I’m using Felicity Cloake’s recipe that’s worked for me time and time again.
115g butter, at room temperature
55g caster sugar
Good pinch of salt
130g plain flour
40g ground rice
Demerara sugar, to finish
Pre-heat the oven to 150C. Put the butter into a large mixing bowl, and beat with a wooden spoon until soft. Beat in the sugar and salt.
Sift over the flour and ground rice and mix to a smooth dough; if it doesn’t come together, add a little more butter.
Line a 15cm cake or tart tin with baking parchment, and pat, or lightly roll, the dough into a shape slightly smaller than the tin. Alternatively pat out to 1cm thickness and cut into biscuits and put on a lined baking tray. Put in the fridge to chill for 15 minutes until firm.
Bake for around an hour (about half that for biscuits) until cooked through, but not browned. Take out of the oven and cut into fingers, slices or squares.
Allow to cool for a couple of minutes, then sprinkle with demerara sugar and transfer to a wire rack.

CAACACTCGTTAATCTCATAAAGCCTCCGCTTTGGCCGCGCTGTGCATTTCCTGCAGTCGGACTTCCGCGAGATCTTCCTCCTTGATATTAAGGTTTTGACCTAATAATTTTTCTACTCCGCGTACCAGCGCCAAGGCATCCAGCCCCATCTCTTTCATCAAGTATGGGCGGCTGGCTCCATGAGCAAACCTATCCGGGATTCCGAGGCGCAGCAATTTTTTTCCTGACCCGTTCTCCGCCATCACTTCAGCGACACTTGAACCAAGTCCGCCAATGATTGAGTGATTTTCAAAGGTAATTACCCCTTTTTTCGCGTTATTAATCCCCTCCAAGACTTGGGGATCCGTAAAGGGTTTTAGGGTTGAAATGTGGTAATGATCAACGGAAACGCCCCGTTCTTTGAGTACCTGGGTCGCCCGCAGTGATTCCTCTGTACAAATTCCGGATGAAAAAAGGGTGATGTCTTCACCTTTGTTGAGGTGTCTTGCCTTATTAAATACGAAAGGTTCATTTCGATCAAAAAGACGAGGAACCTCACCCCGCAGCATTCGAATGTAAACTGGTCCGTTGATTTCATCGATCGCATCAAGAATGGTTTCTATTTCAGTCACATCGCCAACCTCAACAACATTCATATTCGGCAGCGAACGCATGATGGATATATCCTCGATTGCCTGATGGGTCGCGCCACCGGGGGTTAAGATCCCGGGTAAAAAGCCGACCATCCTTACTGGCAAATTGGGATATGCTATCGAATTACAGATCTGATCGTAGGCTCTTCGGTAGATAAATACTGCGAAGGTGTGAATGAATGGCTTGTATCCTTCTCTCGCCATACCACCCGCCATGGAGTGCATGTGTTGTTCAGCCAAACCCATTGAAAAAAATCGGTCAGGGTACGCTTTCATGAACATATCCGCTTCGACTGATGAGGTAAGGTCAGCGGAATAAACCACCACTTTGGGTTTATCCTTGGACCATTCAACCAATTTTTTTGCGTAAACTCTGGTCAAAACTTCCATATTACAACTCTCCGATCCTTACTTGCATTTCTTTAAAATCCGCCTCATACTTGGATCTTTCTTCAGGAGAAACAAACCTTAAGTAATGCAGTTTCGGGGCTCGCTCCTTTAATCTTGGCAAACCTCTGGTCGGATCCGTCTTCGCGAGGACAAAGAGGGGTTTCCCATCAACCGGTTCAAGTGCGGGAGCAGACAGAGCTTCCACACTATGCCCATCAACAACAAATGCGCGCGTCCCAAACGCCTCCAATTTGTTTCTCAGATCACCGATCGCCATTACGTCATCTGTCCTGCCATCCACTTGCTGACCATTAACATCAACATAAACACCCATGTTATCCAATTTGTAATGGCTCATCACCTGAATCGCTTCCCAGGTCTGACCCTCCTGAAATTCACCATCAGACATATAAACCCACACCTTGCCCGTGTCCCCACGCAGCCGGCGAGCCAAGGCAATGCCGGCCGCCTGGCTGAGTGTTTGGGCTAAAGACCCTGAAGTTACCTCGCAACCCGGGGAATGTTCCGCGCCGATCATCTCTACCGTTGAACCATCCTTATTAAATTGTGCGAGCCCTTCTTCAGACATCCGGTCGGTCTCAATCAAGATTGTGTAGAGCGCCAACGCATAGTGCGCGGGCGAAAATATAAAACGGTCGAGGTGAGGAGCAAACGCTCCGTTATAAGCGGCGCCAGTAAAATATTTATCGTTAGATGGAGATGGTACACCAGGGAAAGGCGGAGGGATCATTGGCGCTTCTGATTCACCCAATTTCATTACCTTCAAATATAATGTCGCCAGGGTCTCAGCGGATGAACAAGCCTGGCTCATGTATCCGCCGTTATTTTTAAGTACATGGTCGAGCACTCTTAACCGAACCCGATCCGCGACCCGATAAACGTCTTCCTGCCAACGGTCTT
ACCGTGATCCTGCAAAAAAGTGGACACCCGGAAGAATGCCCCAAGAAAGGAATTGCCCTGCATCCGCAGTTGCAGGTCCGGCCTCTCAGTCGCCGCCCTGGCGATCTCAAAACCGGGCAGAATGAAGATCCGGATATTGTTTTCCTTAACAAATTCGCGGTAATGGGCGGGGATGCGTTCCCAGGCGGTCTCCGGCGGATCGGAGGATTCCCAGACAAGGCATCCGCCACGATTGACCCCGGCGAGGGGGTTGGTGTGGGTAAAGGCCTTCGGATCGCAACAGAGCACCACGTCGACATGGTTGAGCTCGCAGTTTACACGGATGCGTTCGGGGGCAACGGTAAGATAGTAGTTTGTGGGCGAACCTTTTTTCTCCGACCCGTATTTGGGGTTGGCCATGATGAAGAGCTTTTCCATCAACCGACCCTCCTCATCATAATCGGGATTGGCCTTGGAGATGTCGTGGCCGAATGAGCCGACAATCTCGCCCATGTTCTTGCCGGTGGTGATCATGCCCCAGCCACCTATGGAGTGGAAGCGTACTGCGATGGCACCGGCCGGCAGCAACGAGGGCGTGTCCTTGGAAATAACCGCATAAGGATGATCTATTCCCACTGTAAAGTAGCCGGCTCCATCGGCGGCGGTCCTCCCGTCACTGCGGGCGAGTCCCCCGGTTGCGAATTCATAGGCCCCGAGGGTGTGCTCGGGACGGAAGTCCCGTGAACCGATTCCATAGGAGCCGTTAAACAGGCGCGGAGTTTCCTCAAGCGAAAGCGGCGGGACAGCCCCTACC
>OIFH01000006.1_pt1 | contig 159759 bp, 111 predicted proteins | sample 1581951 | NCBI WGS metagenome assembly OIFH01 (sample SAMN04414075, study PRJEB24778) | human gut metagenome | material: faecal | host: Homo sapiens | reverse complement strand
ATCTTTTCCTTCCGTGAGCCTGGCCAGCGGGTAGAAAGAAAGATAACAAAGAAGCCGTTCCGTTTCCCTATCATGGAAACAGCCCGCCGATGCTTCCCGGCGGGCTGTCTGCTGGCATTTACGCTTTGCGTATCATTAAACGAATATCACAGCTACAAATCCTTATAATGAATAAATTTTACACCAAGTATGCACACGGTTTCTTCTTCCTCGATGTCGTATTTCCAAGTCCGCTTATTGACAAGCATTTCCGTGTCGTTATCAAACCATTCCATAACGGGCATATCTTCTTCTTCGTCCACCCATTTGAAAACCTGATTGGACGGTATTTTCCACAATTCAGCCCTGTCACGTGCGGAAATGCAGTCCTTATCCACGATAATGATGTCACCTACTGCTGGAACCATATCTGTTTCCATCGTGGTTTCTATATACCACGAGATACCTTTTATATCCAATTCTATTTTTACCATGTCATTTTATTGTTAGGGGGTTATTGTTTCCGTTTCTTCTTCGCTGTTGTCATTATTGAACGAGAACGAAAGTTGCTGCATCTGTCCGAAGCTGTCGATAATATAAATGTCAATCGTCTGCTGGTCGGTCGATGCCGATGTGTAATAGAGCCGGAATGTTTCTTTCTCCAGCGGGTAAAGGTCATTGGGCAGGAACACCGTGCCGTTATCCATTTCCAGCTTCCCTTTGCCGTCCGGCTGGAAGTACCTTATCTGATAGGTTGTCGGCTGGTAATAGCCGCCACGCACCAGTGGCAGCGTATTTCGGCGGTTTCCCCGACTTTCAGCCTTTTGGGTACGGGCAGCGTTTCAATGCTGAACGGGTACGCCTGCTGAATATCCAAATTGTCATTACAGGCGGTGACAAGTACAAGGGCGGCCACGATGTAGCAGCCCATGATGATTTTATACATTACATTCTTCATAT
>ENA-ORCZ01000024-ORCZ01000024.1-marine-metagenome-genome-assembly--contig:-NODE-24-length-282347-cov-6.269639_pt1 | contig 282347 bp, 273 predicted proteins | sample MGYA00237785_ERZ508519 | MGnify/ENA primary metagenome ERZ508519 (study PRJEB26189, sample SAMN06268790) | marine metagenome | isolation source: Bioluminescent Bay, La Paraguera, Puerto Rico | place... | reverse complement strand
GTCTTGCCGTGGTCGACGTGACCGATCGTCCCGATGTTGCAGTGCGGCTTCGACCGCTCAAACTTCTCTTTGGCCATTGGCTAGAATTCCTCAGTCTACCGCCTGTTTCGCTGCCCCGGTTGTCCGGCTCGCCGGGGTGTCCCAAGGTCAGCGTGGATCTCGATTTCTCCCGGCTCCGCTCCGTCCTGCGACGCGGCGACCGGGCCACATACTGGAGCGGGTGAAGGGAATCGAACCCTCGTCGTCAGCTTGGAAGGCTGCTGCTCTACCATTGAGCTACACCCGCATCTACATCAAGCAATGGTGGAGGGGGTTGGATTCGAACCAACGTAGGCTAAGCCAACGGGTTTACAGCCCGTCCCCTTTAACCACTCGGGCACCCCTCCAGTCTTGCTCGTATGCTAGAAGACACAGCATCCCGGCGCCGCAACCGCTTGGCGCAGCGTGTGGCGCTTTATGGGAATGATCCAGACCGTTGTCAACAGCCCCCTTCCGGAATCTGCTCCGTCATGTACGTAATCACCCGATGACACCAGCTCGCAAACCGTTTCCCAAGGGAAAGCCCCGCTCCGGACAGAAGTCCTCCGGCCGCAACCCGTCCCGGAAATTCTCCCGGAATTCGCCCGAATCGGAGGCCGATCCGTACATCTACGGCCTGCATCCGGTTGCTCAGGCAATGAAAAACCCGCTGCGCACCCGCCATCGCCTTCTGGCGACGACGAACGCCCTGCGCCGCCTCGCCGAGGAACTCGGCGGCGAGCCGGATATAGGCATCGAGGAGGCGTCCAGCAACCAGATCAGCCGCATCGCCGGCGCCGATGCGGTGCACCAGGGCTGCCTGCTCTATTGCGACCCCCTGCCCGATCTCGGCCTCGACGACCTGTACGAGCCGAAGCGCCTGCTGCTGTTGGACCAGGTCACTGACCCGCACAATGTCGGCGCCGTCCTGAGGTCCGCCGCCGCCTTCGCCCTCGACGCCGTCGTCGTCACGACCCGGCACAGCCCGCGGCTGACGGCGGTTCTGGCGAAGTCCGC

I was really nervous about making this dough, but it came out beautifully (if somewhat uneven in shape and nothing like Mr Hollywood’s photos) so I’d definitely recommend it.
Straight out of the oven they were heavenly slathered with butter. I converted my husband so must have done something right J
For the buns 300ml full-fat milk, plus 2 tbsp more
500g strong bread flour
1 tsp salt
75g caster sugar
1 tbsp sunflower oil
7g sachet fast-action or easy-blend yeast
1 egg, beaten
100g dark chocolate, chopped
2 medium pears, peeled and diced
2 tsps ground cinnamon For the cross 75g plain flour, plus extra for dusting For the glaze 3 tbsp apricot jam
Bring the milk to the boil, then remove from the heat and add the butter. Leave to cool until it reaches hand temperature. Put the flour, salt, sugar and yeast into a bowl. Make a well in the centre. Pour in the warm milk and butter mixture, then add the egg. Using a wooden spoon, mix well, then bring everything together with your hands until you have a sticky dough.
Tip on to a lightly floured surface and knead by holding the dough with one hand and stretching it with the heal of the other hand, then folding it back on itself. Repeat for 5 mins until smooth and elastic. Put the dough in a lightly oiled bowl. Cover with oiled cling film and leave to rise in a warm place for 1 hr or until doubled in size and a finger pressed into it leaves a dent.